In the middle of the night, fear can taunt me with that thought.
I woke up this morning with its voice loud in my ear.
You know what that's like, when the sunlight seems unable to scare away the demons that haunt you at 3am.
I tried my usual tricks to silence fear's voice -- singing two songs at once (you think I'm kidding, but it works), counting sit-ups out loud and keeping myself occupied. Laundry at 7am, anyone?
Then it hit me.
It's time to look at what I'm afraid of.
There's a list. I'm ugly, I won't be successful, no one likes me, and your generic impending doom.
Taking a page out of my I'm Scared & Doing it Anyway playbook, sometimes you have to look at the monster in your closet to see what it really is.
I know it's mostly my imagination, and won't be as scary as it seems right now.
The easiest way to do that? Imagine the worse case scenario.
What if fear is right: I am ugly, I am not successful, no one likes me, and disaster is right around the corner.
That would suck, but not as much as you would think!
As a friend said, if I'm grotesquely ugly—the Hunchback of Bethesda, he called me—I will just find a bell tower to hang out in.
The last I checked, though, children didn't run screaming in horror in my presence, and I have been asked out on dates. Ergo, this must not be true.
What is true is that I'm not a supermodel. I'll live with that disappointment. And, stock up on eye cream.
Next, what if I'm not successful? If no one hires me as their coach, I go into deep debt, this wonderful experiment fails.
This worst case scenario always leads me to the same place—sleeping on my childhood twin bed in my parents' house. I will not end up destitute. I will end up back in corporate America.
Oh the horror! Er, not so much.
What's more is that 'success' expands far beyond finances. When I'm scared the definition narrows considerably.
If I see it fully, I see that I'm already successful. I've helped people change their lives, and stepped far beyond my comfort zone to accomplish big goals.
This fear is not about success at all, but about not making enough money. Looking at the worst case scenario I see that I will make enough, one way or another.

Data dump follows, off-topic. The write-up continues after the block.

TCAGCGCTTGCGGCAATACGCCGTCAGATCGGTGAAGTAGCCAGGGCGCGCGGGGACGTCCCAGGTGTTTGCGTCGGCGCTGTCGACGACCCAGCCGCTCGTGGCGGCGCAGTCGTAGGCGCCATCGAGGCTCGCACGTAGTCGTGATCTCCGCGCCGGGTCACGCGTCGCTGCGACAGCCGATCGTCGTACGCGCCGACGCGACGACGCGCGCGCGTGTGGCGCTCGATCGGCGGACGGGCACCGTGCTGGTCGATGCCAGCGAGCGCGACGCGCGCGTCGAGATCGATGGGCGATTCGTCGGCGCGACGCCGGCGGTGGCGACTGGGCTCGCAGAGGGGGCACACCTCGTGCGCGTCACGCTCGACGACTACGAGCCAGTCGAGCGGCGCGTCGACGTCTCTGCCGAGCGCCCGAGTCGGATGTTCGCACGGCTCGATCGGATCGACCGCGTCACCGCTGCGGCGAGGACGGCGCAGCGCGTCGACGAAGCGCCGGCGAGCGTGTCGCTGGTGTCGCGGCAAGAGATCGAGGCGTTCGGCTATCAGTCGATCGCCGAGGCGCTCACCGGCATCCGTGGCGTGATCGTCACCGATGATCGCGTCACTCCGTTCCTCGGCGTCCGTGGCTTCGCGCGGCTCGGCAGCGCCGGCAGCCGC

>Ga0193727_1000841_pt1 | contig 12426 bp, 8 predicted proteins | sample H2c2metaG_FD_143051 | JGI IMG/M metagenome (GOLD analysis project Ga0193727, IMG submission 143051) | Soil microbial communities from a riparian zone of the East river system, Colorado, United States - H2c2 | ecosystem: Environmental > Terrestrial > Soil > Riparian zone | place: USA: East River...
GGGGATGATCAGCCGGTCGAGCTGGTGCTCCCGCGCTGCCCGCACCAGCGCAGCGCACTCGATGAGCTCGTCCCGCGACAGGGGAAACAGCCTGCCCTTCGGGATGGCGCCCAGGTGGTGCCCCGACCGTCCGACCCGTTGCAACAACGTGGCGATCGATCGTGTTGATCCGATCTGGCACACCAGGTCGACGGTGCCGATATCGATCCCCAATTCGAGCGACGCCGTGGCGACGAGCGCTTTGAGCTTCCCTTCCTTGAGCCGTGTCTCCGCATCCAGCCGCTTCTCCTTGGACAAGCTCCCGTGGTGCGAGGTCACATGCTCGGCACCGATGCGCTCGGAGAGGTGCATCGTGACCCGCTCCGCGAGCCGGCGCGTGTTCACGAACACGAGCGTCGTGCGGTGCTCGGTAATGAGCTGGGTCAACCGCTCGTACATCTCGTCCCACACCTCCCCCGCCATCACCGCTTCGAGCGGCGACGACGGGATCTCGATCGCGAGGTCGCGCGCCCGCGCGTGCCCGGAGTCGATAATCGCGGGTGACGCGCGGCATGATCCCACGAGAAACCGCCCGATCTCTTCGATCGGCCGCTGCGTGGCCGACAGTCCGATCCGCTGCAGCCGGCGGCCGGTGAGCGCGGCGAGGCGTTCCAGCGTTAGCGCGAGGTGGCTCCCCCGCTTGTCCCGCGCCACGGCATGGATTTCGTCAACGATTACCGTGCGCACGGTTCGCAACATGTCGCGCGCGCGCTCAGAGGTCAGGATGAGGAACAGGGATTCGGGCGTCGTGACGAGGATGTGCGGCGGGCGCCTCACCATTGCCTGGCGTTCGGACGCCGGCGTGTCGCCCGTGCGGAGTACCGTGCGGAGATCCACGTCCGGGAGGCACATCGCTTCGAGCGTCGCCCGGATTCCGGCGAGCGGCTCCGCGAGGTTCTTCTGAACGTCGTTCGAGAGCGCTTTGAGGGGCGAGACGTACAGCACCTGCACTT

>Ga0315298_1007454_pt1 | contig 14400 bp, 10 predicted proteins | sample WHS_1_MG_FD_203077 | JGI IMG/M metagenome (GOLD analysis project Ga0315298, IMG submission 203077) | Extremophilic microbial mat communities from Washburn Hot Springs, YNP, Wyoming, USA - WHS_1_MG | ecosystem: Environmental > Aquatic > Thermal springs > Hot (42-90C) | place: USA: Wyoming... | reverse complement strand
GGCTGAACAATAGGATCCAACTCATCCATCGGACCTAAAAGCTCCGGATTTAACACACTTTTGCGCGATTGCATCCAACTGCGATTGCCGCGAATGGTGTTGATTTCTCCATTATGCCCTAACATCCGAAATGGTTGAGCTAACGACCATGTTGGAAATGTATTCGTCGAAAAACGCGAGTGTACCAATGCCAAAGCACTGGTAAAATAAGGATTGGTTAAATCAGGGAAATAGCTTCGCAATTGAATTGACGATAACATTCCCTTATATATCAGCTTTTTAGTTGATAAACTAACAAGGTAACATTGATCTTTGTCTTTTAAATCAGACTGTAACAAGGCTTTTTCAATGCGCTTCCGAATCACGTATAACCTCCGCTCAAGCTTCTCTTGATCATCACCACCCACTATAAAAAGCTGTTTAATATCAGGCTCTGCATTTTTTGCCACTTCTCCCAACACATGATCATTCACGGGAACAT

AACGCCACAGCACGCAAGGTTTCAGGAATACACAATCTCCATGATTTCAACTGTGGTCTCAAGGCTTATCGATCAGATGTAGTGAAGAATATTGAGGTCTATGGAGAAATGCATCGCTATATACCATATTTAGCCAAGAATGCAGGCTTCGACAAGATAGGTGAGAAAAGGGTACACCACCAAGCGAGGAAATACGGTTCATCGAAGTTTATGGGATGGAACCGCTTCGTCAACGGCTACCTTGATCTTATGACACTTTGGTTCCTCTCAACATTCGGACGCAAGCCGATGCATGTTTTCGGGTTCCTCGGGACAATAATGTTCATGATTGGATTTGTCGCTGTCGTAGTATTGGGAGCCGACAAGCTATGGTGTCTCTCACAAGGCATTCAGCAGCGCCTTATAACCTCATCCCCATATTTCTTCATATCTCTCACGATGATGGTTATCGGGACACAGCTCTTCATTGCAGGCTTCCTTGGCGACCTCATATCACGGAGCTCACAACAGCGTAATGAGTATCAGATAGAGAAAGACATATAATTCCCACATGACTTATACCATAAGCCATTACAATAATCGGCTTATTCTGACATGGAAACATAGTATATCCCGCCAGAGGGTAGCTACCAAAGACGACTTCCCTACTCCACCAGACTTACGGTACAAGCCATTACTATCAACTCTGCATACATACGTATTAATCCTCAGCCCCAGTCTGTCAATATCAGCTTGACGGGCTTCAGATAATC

Boom, two down.
No one likes me falters the moment I look at it.
The friend who called me a Hunchback? He's taken so many crazed 3am calls from me, if he didn't like me he would have chosen sleep a long time ago. Unless he's using my calls as research (very possible), he's my friend for life. And there are more friends just like him.
What's true about that fear: the more I put myself out in the world, the more people I know. Not everyone is going to think I'm the greatest.
That's new territory, therefore scary. But, I will always have people I can count on, and I know the difference.
Impending doom. Sometimes it's laughable. I picture myself as Chicken Little screeching through the town square.
The nagging fear of doom starts its slow and steady creep the moment I step out of my comfort zone.
The sky most assuredly will fall. I will fail miserably, be laughed at and ridiculed, or I will be wildly successful and not able to handle it. Yes, sometimes I can fear those extremes at the same time.
Failure and ridicule both take me back to my twin bed. Hiding out for a while to regain my bearings. Down, but never out.
Wildly successful takes me one of two places -- unable to handle it meaning failure (cue the twin bed), or more happy than I can imagine.
If it's the latter, I will learn to 'deal' with it. Somehow.
Using a worst case scenario, fear doesn't stand a chance.
No matter what happens, I'm left with people who love me, a roof over my head and the ability to handle things as best as I can.
That truth, and a phone call, can chase away most any demon at 3am.